To The Daily Sun,
Please support repeal of the "hidden" New Hampshire income tax.
Even though we claim to have no personal income tax in New Hampshire, in reality we actually do. It is a 5 percent tax on interest and dividend income, and it may also apply to income from an S Corporation, a partnership, or an LLC.
The 5 percent rate is higher than the income tax rate of several states that have an admitted tax on personal incomes.
The worst effect of the I&D tax by far is on individuals who have worked hard and saved and invested for their future, after paying federal income taxes on whatever income they were able to generate and save.
This falls especially hard on seniors who are sufficiently fortunate to have investments in bonds and/or stocks. Even with the artificially low interest rates being paid on bank accounts, CDs, and bonds, to have to pay 5 percent of the meager interest income to the State of New Hampshire is outrageous, considering how we hold ourselves out as being a low-tax environment.
The I&D tax accounts for only about 4.06 percent of the total state unrestricted revenues, a very small portion of the total. So why is it still there? It is there to penalize people who work and strive and save and invest to support themselves rather than relying on big government to take care of them.
The I&D tax should be repealed and any revenue that mighty be "lost" to the state should be offset by cuts in spending in state government programs.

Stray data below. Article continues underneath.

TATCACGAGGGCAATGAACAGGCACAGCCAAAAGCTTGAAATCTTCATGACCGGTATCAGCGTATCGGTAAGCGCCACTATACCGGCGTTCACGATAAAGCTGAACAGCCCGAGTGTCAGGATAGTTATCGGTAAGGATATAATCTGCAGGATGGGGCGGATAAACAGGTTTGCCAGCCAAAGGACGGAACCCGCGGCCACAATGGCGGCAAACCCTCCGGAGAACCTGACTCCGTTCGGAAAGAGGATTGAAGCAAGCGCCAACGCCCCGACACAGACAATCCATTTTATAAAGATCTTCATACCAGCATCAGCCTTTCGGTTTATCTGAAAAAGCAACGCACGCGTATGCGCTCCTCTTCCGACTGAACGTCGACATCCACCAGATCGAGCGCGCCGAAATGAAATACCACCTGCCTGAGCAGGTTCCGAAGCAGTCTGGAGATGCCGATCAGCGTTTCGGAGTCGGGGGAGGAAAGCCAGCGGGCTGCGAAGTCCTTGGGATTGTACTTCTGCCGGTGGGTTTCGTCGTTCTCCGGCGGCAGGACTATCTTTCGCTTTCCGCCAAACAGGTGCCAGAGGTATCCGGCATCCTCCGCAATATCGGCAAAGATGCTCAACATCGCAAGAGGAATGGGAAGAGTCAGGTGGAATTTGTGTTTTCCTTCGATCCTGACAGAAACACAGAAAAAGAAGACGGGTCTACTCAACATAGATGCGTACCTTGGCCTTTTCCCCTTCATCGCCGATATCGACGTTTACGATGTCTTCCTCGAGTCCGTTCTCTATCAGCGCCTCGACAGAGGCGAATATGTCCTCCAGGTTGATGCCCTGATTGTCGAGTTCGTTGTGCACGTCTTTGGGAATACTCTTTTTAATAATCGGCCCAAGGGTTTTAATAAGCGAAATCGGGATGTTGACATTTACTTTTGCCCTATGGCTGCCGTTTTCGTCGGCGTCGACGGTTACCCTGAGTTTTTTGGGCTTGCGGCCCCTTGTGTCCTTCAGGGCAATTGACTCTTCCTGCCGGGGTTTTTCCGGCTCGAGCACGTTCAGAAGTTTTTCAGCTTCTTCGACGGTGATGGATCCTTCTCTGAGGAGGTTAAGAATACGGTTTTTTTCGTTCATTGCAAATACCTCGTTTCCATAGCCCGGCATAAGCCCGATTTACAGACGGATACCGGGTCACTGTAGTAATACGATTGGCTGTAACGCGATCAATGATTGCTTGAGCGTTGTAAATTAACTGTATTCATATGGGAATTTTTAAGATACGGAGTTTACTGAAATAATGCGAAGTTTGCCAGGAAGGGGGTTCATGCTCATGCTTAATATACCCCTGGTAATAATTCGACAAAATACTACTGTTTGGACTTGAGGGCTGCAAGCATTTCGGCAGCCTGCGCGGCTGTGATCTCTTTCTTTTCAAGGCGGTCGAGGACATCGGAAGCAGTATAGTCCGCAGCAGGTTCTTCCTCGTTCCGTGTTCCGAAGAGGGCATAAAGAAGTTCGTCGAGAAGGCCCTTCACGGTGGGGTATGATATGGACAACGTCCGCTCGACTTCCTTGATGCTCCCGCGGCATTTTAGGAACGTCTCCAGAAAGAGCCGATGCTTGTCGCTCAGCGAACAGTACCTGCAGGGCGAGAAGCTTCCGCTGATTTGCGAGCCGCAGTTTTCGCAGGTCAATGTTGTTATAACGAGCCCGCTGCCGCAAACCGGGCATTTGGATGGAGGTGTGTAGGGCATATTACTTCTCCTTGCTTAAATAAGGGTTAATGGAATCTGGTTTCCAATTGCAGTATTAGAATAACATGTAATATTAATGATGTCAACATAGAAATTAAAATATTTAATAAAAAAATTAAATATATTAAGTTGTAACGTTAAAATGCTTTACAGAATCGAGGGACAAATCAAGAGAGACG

I am a co-sponsor (along with six other representatives) of House Bill 440, which would repeal the I&D tax, and a hearing on it will be held before the House Ways & Means Committee at 9 a.m. on Wednesday, Jan. 25, in Room 202, on the 2nd floor of the Legislative Office Building, located at 33 North State St. in Concord.
I urge you and any of your friends who also oppose the I&D tax to attend the hearing and voice your support for the bill. It is a very simple matter for you to speak your mind. Just show up, fill out a pink slip available at the entrance to the hearing room, indicate on it your name and town and that you want to speak in favor of, or in opposition to, the bill, and you will be called upon for brief comments by the committee chair.
If you do not show your strong support for the bill, the tax will likely remain in place.
State Rep. Norman Silber
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